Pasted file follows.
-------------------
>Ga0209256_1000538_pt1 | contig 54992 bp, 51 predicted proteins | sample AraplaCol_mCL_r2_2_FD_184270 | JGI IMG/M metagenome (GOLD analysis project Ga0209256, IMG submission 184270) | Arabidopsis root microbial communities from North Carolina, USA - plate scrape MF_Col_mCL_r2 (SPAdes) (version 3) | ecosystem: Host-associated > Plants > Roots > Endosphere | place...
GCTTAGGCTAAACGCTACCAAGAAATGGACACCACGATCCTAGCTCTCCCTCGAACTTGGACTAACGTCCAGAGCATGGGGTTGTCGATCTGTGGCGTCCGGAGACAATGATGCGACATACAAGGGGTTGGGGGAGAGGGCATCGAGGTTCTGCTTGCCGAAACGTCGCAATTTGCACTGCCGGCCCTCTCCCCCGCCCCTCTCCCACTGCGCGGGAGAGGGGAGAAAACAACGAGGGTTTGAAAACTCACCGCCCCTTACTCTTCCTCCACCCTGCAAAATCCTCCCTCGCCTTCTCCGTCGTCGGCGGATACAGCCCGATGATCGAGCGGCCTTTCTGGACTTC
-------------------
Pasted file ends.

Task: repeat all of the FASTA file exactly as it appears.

>Ga0209256_1000538_pt1 | contig 54992 bp, 51 predicted proteins | sample AraplaCol_mCL_r2_2_FD_184270 | JGI IMG/M metagenome (GOLD analysis project Ga0209256, IMG submission 184270) | Arabidopsis root microbial communities from North Carolina, USA - plate scrape MF_Col_mCL_r2 (SPAdes) (version 3) | ecosystem: Host-associated > Plants > Roots > Endosphere | place...
GCTTAGGCTAAACGCTACCAAGAAATGGACACCACGATCCTAGCTCTCCCTCGAACTTGGACTAACGTCCAGAGCATGGGGTTGTCGATCTGTGGCGTCCGGAGACAATGATGCGACATACAAGGGGTTGGGGGAGAGGGCATCGAGGTTCTGCTTGCCGAAACGTCGCAATTTGCACTGCCGGCCCTCTCCCCCGCCCCTCTCCCACTGCGCGGGAGAGGGGAGAAAACAACGAGGGTTTGAAAACTCACCGCCCCTTACTCTTCCTCCACCCTGCAAAATCCTCCCTCGCCTTCTCCGTCGTCGGCGGATACAGCCCGATGATCGAGCGGCCTTTCTGGACTTC